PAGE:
Adios El Niño, Hello La Niña?: The Pacific has switched from warm (red) to cold (blue).Courtesy NASA
How to measure ocean temperature
There are many ways to measure the temperature of an ocean. Oceans are big and temperatures at different locations vary. To get a sense of whether the ocean is warming or cooling, lots of spread out measurements need to be made.
- Thermometers under buoys or ships Since about 1990 an extensive array of moored buoys across the equatorial Pacific Ocean has beamed temperature data from a 1 meter depth up to a satellite. Lots of ships are also recording their intake water temperatures but the depths and locations vary making this data harder to use.
- Satellite remote sensing NASA's Moderate Resolution Imaging Spectroradiometer (MODIS) SST satellites have been providing global SST (Sea Surface Temperature) data since 2000. Unlike buoys, the satellites can sense the surface temperature everywhere. The temp measured is of the surface only, though. The surface "skin" temp can be quite different than the temp of the water below because of things like evaporation, wind, sunshine, and humidity. Also, cloud cover prevents satellites from sensing surface temperatures.
- Acoustic Tomography Sound, especially low frequencies, can travel long distances under water. Since the speed of sound under water varies with temperature, measuring how long sound takes to travel a certain distance will give you the average temperature of the water over that distance. Acoustic Thermometry of Ocean Climate (ATOC) is using trans-basin acoustic transmissions to observe the world's oceans, and the ocean climate in particular.
- Ocean Surface Topography By bouncing microwaves off the the ocean surface and using GPS location, satellites can precisely measure the height of any spot on the ocean surface. Reasoning that water expands and contracts as it heats and cools, then so too would the height of the sea surface. I think Ocean Surface Topography is the easiest and best technique for measuring ocean temperature.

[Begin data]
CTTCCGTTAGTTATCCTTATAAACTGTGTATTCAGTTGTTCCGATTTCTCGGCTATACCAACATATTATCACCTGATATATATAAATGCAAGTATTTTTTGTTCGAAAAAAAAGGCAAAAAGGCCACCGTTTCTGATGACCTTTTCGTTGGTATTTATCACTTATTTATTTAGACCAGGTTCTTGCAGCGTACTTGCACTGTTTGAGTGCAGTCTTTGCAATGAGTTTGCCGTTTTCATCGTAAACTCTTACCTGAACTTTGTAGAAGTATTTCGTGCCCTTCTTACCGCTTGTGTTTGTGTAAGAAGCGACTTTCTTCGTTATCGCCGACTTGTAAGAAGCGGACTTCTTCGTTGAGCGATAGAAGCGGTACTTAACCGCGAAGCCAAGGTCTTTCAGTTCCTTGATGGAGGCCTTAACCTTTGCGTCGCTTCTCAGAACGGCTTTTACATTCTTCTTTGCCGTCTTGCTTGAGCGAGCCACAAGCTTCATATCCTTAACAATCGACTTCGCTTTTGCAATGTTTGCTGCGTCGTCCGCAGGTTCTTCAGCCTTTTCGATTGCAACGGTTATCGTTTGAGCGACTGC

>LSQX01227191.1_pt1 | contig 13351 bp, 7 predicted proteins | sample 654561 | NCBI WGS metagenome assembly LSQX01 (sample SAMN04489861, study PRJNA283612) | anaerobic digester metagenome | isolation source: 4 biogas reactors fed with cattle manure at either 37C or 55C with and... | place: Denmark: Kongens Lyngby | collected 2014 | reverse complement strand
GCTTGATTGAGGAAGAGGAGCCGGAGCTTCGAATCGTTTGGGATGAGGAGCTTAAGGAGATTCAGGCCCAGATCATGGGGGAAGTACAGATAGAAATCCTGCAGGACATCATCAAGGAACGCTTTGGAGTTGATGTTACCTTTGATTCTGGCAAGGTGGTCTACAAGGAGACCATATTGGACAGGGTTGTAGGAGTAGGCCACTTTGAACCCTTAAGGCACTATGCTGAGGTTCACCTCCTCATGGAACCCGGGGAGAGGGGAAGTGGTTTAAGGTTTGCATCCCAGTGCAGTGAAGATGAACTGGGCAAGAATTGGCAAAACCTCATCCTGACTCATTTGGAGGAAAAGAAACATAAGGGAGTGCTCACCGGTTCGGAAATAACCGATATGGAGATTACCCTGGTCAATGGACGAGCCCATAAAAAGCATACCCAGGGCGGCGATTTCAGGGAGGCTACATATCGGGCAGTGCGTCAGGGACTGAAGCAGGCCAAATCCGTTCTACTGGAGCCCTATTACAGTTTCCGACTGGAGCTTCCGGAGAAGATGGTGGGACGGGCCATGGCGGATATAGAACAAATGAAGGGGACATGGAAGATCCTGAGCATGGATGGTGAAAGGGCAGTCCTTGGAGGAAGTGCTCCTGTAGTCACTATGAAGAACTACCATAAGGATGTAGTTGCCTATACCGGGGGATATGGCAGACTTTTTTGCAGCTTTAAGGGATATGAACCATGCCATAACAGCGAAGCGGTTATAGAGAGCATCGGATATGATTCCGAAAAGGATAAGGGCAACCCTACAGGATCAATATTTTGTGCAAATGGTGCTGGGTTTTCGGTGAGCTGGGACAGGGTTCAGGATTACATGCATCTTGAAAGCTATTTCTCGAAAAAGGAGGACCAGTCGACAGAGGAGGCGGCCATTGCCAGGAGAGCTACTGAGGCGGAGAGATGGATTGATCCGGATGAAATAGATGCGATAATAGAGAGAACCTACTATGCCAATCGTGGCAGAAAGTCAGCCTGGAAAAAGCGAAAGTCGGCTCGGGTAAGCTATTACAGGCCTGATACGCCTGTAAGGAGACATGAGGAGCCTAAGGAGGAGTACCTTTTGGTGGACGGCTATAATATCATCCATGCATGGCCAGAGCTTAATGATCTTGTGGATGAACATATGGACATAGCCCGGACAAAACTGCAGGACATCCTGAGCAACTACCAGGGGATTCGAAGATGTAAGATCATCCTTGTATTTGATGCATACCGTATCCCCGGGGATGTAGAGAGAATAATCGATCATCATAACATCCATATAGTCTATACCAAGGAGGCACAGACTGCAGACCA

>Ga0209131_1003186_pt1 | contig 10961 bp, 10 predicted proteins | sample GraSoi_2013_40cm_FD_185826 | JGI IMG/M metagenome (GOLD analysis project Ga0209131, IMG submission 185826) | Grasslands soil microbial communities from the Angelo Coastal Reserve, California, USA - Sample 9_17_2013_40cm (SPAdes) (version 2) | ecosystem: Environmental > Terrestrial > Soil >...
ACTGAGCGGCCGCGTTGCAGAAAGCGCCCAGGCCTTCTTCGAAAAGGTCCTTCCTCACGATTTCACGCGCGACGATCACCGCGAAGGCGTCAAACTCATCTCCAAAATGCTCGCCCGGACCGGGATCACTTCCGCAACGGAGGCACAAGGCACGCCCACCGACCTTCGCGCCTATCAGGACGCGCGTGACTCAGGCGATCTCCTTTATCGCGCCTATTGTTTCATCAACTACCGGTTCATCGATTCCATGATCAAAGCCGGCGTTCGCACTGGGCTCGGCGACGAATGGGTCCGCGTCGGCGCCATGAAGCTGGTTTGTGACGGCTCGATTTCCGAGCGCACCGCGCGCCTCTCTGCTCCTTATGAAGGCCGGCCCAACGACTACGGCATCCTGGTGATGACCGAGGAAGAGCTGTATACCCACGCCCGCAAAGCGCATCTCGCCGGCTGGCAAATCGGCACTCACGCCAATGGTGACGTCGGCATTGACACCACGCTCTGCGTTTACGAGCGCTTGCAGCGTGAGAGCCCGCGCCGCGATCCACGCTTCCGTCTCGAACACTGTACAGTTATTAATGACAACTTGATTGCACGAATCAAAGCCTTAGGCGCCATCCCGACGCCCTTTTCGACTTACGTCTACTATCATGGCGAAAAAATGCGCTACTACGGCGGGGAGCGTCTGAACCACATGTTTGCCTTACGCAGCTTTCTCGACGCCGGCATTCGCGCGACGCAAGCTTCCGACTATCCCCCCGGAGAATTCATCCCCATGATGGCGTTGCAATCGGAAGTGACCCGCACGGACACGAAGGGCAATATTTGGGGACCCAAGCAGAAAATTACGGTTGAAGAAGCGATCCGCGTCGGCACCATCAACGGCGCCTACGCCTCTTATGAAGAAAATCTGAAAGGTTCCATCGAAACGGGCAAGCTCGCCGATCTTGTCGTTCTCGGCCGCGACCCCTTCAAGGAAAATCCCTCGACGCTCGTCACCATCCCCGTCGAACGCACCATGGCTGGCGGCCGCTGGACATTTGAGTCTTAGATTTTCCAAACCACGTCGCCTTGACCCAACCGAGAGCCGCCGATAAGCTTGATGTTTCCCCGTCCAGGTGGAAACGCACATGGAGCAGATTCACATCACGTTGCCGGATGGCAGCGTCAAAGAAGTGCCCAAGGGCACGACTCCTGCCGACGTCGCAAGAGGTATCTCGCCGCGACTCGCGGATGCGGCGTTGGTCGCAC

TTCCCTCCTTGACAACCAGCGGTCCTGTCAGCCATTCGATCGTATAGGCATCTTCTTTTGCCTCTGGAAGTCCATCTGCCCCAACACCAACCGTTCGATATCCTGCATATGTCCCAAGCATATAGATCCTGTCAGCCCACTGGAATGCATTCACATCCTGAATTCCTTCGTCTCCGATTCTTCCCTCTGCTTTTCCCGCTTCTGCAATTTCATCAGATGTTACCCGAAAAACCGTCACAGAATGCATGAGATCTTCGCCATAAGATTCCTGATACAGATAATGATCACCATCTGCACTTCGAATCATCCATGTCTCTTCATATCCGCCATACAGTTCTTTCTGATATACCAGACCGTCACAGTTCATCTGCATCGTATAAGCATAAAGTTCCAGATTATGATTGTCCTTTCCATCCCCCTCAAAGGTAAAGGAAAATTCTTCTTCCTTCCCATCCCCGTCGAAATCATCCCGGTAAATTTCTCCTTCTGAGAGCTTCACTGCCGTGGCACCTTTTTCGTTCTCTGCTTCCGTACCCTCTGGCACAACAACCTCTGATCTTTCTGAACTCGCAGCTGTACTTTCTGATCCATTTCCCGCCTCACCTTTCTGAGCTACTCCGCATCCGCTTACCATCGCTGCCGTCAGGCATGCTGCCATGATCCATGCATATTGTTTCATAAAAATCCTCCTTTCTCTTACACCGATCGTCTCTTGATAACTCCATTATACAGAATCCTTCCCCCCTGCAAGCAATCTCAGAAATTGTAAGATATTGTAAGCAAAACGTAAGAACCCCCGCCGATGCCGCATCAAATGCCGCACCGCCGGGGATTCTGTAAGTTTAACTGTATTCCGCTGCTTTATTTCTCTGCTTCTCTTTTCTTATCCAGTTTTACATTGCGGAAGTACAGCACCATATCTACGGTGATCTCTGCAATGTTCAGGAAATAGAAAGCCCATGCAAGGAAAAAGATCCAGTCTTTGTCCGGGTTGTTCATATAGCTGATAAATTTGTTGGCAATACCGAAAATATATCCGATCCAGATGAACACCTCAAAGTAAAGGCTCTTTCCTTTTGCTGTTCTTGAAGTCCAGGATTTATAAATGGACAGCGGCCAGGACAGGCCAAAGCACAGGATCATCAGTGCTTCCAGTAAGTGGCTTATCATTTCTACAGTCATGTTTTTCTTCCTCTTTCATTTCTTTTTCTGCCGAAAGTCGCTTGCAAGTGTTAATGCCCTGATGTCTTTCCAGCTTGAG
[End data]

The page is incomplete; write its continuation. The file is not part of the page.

In a 2005 study researchers compared satellite measurements of sea surface height in the northeast Pacific Ocean from 1993-2004 to recordings of sea surface temperature in the region during the same period. The sea surface height measurements proved to be as accurate as temperature measurements as indicators of ocean conditions resulting from long-term climate cycles as well as being more consistent. PhysOrg
El Niño and La Niña effect on hurricanes
Ocean temperature information is useful in predicting hurricane season severity and forecasting individual storm severity. The image above shows that the Pacific Ocean is changing from hot to cold.
A La Niña is essentially the opposite of an El Niño. During a La Niña, trade winds in the western equatorial Pacific are stronger than normal, and the cold water that normally exists along the coast of South America extends to the central equatorial Pacific. La Niñas change global weather patterns and are associated with less moisture in the air, resulting in less rain along the coasts of North and South America. They also tend to increase the formation of tropical storms in the Atlantic.
"For the American Southwest, La Niñas usually bring a dry winter, not good news for a region that has experienced normal rain and snowpack only once in the past five winters," said Patzert. NASA